Graduating college is exciting, yet if you are unable to purchase a house because you have not yet started your job, it can put a damper on things. New grads that do not want to move back in with mom and dad, yet have a job lined up that does not begin for a few months have options today. One option is to get an Offer Letter Loan. These loans were a thing of the past after the mortgage crisis. Banks tightened up their requirements and refused to provide loans to anyone that did not have concrete proof of receipt of their income. Today, banks are loosening those requirements for a certain set of people – mainly those graduating college.
How Offer Letter Loans Work
An Offer Letter Loan, is just as the name suggests. You have to provide the offer your future employer provided you with in order to get qualified for a mortgage. This means you have to have a concrete offer letter that is non-revocable. If the offer is not in writing, there will not be a loan. If you have a letter that clearly states your start date, salary, and position, then you may qualify for the loan if your other credentials are in line. The one stipulation, however, is that you must start the job within 90 days. What this means for most graduates is waiting until they physically graduate and are about to start their job before they can close on their loan, which is acceptable for most grads.
Your Assets Matter
One of the largest factors in the Offer Letter Loan is the amount of assets you have on hand. Lenders are willing to extend credit to those with an offer letter stating future income as long as they can provide that they have money on hand to pay for the mortgage before their job starts. In general, you need to show proof of money that covers the time between your closing and the start date of your job as well as an additional 3 months in reserves. For example, if you are starting your job the full allowable 90 days out, then you need 3 months in reserves to cover that time period along with 3 months of standard reserves – so you need a total of 6 months in a liquid account, such as a checking or savings account.
The Property Type
Another stipulation of the Offer Letter Loan is the type of property you can purchase. It must be a single family, detached home, condo, or townhome. What the property cannot be is a multiple dwelling home, such as a two or three-flat. These types of homes are riskier for lenders and are not eligible for this type of loan. In addition, you must provide that the home is your primary residence; you cannot purchase it for investment purposes or as a second home.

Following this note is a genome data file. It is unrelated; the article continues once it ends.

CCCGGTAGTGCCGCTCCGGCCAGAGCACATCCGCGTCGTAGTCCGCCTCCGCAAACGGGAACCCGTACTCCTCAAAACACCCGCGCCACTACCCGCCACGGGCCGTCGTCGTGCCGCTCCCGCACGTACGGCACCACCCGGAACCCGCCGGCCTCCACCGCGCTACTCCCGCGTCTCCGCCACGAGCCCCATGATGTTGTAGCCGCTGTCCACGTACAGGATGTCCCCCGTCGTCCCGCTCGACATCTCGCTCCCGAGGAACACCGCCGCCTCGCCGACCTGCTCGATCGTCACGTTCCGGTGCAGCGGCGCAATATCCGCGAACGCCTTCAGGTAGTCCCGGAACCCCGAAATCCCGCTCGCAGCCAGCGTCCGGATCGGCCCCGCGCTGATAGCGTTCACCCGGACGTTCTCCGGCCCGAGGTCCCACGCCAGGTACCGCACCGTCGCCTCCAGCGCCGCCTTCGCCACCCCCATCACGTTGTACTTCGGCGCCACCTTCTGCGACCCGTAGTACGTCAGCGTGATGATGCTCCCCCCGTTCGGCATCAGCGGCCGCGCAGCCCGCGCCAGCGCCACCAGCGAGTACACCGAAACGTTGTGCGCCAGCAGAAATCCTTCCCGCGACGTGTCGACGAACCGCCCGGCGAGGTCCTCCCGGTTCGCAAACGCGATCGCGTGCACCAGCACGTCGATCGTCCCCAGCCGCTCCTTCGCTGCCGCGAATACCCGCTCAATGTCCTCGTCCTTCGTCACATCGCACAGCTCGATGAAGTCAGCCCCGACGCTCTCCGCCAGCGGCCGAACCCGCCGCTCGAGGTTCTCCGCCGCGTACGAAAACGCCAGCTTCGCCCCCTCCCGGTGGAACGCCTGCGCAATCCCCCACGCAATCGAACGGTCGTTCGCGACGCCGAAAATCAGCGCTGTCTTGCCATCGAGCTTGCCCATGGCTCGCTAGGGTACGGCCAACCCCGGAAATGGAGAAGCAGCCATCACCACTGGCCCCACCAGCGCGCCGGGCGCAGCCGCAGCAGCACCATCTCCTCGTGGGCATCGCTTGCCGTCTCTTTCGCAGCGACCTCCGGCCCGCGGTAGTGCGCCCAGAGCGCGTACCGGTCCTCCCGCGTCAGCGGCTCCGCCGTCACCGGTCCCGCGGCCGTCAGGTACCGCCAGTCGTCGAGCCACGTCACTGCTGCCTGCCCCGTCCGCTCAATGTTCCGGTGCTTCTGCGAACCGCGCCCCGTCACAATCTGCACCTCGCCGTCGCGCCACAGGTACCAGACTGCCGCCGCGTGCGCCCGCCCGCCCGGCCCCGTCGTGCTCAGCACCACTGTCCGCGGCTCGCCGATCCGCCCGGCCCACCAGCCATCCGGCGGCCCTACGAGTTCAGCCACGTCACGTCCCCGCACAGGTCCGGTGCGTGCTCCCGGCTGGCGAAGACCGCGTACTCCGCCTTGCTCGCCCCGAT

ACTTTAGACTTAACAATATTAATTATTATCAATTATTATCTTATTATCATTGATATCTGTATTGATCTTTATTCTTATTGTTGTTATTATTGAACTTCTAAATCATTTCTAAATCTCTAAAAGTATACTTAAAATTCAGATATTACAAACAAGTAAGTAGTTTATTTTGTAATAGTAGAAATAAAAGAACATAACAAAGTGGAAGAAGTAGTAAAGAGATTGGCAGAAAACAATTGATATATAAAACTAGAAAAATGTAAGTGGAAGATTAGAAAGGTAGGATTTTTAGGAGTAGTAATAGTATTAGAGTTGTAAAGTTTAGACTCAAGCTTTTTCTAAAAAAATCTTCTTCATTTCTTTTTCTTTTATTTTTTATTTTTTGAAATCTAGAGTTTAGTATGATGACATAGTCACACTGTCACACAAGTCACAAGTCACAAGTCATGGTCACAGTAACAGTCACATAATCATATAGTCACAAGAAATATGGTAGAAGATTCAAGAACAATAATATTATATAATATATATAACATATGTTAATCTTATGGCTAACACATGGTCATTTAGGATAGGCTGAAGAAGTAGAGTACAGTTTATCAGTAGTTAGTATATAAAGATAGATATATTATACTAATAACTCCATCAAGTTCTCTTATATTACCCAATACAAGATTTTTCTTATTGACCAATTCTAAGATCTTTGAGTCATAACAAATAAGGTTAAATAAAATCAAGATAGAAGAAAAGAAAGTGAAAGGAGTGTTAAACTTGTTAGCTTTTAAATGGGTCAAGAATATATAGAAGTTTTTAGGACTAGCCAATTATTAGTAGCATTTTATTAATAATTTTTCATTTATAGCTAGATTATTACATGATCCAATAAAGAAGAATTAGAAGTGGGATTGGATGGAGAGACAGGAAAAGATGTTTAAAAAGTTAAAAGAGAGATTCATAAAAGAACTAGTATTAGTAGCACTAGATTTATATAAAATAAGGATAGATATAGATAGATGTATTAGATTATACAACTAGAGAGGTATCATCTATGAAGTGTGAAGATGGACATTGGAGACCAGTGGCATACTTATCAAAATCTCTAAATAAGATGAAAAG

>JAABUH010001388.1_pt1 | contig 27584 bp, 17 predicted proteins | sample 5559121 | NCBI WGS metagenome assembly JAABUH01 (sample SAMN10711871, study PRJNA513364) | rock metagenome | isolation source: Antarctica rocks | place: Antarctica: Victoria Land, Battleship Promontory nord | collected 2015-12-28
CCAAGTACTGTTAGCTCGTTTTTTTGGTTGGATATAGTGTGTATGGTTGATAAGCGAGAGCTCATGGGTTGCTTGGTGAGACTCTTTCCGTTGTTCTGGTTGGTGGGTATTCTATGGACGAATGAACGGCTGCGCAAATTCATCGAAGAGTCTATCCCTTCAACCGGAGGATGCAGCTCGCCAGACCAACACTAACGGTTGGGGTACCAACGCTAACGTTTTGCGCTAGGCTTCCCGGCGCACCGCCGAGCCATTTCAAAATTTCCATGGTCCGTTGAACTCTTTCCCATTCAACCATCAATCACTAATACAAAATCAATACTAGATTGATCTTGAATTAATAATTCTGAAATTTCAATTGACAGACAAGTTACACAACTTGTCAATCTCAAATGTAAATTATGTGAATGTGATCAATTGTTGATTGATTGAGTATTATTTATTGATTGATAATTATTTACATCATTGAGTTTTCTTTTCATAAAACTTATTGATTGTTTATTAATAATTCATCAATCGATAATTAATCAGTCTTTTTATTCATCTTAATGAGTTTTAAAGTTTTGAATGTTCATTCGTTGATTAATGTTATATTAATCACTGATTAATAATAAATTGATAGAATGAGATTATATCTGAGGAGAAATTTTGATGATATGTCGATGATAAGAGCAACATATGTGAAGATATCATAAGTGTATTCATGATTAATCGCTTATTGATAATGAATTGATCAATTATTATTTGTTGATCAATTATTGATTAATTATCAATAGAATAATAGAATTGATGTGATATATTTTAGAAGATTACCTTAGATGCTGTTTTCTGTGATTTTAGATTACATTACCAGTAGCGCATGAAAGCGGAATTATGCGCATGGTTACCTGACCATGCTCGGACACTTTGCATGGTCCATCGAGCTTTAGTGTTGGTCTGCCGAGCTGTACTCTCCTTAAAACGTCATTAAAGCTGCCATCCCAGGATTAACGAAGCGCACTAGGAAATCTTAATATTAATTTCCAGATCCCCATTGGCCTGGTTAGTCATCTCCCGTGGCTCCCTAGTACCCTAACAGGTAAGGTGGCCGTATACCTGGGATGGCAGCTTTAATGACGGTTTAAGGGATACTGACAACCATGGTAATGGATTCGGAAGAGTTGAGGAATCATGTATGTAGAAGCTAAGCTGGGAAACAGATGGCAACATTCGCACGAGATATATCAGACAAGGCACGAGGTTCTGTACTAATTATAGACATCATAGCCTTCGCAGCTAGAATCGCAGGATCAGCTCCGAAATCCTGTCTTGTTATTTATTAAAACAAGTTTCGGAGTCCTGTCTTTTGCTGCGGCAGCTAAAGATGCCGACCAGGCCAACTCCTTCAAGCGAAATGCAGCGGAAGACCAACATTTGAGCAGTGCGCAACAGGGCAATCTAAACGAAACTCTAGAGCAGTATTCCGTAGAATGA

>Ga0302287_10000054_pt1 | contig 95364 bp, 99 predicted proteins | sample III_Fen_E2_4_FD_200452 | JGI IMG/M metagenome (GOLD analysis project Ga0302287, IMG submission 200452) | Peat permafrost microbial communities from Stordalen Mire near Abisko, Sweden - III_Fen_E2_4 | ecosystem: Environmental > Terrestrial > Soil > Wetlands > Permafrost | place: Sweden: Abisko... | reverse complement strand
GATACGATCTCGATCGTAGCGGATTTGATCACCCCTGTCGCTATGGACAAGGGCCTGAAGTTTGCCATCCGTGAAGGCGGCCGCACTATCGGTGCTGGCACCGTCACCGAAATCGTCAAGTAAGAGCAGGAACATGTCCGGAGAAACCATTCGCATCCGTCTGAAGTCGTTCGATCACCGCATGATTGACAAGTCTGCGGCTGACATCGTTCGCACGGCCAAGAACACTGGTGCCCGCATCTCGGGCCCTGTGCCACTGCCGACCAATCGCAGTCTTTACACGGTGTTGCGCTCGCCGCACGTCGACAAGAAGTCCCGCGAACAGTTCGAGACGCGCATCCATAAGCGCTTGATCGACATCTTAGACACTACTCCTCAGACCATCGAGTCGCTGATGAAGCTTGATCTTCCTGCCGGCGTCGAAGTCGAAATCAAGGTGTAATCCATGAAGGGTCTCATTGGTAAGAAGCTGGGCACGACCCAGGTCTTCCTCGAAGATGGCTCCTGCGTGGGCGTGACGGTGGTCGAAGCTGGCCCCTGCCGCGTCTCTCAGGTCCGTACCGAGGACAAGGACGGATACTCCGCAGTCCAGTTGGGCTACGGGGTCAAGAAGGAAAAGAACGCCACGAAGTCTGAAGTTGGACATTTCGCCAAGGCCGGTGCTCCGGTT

Should you Take an Offer Letter Loan?
Now the question becomes, should you take an Offer Letter Loan before you start your job? As a new graduate, that is a complicated question. If this is your first home and your first time out on your own, a mortgage is a big undertaking. You have to truly understand what you are getting yourself into before you jump in headfirst. If you know your job is going to pay you well and that you can manage to pay the mortgage along with the other daily living costs comfortably, then go for it. If you have excessive reserves on hand, then you are even better off. If you do not have a lot of reserves beyond what is required for the mortgage and are not sure about managing your finances, it might be best to wait until you have a few months to a year of steady income coming in before you decide what is right for you.
The key to any type of mortgage is to shop around. Every lender provides different terms, rates, and costs. In addition, every lender has something different that they will allow. What is too risky for one lender might be perfectly acceptable for another. If you are sure about taking on an Offer Letter Loan, shop around as this is one of the loans that differs greatly from lender to lender. If you have good credit and plenty of reserves, you should be able to find a lender that offers good terms and low costs, allowing you to get into your home and get settled before you even start your first day on your new job as a new graduate.